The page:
• Noted that authentication of the client per Section 3.2.1 of OAuth is optional for an access token request with an assertion as an authorization grant and removed client_id from the associated example.

draft-ietf-oauth-assertions-10

  • Changed term "Principal" to "Subject".
  • Added Interoperability Considerations section.
  • Applied Shawn Emery's comments from the security directorate review, including correcting urn:ietf:params:oauth:grant_type:* to urn:ietf:params:oauth:grant-type:*.

draft-ietf-oauth-assertions-09

  • Allow audience values to not be URIs.
  • Added informative references to draft-ietf-oauth-saml2-bearer and draft-ietf-oauth-jwt-bearer.
  • Clarified that the statements about possible issuers are non-normative by using the language "Examples of issuers".

draft-ietf-oauth-assertions-08

  • Update reference to RFC 6755 from draft-ietf-oauth-urn-sub-ns
  • Tidy up IANA consideration section

draft-ietf-oauth-assertions-07

  • Reference RFC 6749.
  • Remove extraneous word per http://www.ietf.org/mail-archive/web/oauth/current/msg10029.html

draft-ietf-oauth-assertions-06

  • Add more text to intro explaining that an assertion grant type can be used with or without client authentication/identification and that client assertion authentication is nothing more than an alternative way for a client to authenticate to the token endpoint

draft-ietf-oauth-assertions-05

  • Non-normative editorial cleanups

draft-ietf-oauth-assertions-04

  • Updated document to incorporate the review comments from the shepherd - thread and alternative draft at http://www.ietf.org/mail-archive/web/oauth/current/msg09437.html
  • Added reference to draft-ietf-oauth-urn-sub-ns and include suggestions on urn:ietf:params:oauth:[grant-type|client-assertion-type]:* URNs

draft-ietf-oauth-assertions-03

  • updated reference to draft-ietf-oauth-v2 from -25 to -26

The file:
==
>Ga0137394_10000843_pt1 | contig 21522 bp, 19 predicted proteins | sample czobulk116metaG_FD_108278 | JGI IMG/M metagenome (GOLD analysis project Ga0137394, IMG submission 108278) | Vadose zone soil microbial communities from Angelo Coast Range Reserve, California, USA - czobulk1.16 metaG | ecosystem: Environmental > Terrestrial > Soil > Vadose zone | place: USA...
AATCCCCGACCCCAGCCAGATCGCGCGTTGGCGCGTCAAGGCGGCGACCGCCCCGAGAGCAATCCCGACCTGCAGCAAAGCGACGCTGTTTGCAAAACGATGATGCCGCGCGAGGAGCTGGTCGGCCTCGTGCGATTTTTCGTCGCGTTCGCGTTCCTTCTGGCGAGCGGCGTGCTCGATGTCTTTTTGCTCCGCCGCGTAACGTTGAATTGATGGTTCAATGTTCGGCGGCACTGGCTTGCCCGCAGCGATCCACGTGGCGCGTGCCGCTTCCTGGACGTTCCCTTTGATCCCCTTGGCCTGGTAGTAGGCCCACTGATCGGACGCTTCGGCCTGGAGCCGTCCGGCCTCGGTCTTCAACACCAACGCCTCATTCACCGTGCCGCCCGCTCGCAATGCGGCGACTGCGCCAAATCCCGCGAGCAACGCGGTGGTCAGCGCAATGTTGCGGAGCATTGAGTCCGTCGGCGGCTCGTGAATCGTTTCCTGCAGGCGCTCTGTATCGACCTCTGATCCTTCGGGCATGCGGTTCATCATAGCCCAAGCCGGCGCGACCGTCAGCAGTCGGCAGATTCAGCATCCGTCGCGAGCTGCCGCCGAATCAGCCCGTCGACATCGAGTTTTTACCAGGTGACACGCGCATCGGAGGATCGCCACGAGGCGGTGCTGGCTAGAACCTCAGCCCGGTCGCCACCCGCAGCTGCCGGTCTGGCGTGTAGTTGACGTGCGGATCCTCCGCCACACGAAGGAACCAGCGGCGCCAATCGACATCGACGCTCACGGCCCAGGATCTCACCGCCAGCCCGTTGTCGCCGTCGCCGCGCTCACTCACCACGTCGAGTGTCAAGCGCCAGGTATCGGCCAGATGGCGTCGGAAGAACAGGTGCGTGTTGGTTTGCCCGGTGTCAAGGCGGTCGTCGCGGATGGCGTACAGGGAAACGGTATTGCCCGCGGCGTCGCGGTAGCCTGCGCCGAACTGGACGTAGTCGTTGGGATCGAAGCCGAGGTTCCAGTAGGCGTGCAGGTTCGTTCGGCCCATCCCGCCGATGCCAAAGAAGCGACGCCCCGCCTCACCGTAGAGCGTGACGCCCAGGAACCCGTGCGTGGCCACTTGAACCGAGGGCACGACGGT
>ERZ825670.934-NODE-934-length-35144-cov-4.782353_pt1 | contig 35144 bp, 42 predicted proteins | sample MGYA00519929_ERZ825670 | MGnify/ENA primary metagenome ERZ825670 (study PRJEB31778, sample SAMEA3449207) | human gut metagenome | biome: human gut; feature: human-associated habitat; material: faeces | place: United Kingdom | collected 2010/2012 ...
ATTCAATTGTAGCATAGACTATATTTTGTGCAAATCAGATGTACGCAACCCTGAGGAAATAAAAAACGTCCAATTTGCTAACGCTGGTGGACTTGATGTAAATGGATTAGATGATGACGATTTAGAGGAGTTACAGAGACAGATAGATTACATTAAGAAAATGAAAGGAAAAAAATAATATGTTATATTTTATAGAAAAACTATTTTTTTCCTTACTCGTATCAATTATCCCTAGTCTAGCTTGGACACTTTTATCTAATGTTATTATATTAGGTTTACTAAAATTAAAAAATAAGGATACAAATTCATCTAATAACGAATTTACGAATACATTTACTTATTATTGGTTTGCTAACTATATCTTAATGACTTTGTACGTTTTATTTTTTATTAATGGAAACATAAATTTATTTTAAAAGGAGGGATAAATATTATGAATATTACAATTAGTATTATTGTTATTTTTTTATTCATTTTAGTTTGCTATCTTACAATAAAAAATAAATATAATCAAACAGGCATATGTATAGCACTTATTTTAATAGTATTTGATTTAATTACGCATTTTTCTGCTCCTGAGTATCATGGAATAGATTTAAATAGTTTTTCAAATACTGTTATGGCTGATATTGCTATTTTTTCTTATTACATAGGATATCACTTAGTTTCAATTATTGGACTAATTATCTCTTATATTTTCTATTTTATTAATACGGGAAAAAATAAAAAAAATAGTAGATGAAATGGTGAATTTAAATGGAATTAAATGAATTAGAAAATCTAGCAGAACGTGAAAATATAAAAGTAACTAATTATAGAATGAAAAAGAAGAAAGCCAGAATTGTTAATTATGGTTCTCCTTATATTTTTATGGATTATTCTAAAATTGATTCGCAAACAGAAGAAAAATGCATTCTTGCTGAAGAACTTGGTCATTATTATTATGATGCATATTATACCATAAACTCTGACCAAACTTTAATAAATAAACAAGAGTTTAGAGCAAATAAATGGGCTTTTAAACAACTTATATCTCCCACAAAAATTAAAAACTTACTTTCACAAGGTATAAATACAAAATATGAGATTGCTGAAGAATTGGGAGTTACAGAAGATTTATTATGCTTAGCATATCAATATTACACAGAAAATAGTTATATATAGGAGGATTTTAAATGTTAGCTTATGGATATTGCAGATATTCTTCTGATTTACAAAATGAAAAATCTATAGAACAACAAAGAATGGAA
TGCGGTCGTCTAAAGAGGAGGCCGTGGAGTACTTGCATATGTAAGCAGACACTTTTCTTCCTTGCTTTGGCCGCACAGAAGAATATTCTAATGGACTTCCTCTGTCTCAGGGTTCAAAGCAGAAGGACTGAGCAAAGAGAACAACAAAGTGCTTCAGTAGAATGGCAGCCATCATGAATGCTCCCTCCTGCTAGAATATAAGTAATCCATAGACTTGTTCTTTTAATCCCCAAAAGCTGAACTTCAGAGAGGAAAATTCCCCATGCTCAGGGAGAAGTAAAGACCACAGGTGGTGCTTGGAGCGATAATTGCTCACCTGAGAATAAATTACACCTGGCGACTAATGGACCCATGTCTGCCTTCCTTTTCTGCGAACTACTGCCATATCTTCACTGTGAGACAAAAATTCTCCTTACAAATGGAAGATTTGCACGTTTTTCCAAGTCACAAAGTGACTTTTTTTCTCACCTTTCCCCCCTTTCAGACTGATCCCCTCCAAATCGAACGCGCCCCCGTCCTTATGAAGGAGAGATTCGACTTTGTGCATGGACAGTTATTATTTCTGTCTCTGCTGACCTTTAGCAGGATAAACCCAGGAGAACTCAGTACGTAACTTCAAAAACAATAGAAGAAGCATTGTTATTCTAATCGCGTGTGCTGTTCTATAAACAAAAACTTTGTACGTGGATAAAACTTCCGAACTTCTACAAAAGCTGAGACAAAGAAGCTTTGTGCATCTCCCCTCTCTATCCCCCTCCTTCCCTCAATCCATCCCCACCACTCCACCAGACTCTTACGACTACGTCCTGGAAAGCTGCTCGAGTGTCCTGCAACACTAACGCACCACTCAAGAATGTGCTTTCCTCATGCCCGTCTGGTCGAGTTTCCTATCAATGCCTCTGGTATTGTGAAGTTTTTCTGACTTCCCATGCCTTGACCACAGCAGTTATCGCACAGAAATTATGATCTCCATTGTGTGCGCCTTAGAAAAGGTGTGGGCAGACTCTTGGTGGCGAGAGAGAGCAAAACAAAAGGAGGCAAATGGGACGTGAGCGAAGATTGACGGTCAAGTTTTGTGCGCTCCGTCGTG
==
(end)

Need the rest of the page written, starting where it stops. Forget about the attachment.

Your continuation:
draft-ietf-oauth-assertions-02

  • Added text about limited lifetime ATs and RTs per http://www.ietf.org/mail-archive/web/oauth/current/msg08298.html.
  • Changed the line breaks in some examples to avoid awkward rendering to text format. Also removed encoded '=' padding from a few examples because both known derivative specs, SAML and JWT, omit the padding char in serialization/encoding.
  • Remove section 7 on error responses and move that (somewhat modified) content into subsections of section 4 broken up by authn/authz per http://www.ietf.org/mail-archive/web/oauth/current/msg08735.html.
  • Rework the text about "MUST validate ... in order to establish a mapping between ..." per http://www.ietf.org/mail-archive/web/oauth/current/msg08872.html and http://www.ietf.org/mail-archive/web/oauth/current/msg08749.html.
  • Change "The Principal MUST identify an authorized accessor. If the assertion is self-issued, the Principal SHOULD be the client_id" in 6.1 per http://www.ietf.org/mail-archive/web/oauth/current/msg08873.html.
  • Update reference in 4.1 to point to 2.3 (rather than 3.2) of oauth-v2 (rather than self) http://www.ietf.org/mail-archive/web/oauth/current/msg08874.html.
  • Move the "Section 3 of" out of the xref to hopefully fix the link in 4.1 and remove the client_id bullet from 4.2 per http://www.ietf.org/mail-archive/web/oauth/current/msg08875.html.
  • Add ref to Section 3.3 of oauth-v2 for scope definition and remove some then redundant text per http://www.ietf.org/mail-archive/web/oauth/current/msg08890.html.
  • Change "The following format and processing rules SHOULD be applied" to "The following format and processing rules apply" in sections 6.x to remove conflicting normative qualification of other normative statements per http://www.ietf.org/mail-archive/web/oauth/current/msg08892.html.
  • Add text the client_id must id the client to 4.1 and remove similar text from other places per http://www.ietf.org/mail-archive/web/oauth/current/msg08893.html.
  • Remove the MUST from the text prior to the HTTP parameter definitions per http://www.ietf.org/mail-archive/web/oauth/current/msg08920.html.
  • Updated examples to use grant_type and client_assertion_type values from the OAuth SAML Assertion Profiles spec.

Authors' Addresses

Brian Campbell Ping Identity EMail: brian.d.campbell@gmail.com
Chuck Mortimore Salesforce.com EMail: cmortimore@salesforce.com
Michael B. Jones Microsoft EMail: mbj@microsoft.com
Yaron Y. Goland Microsoft EMail: yarong@microsoft.com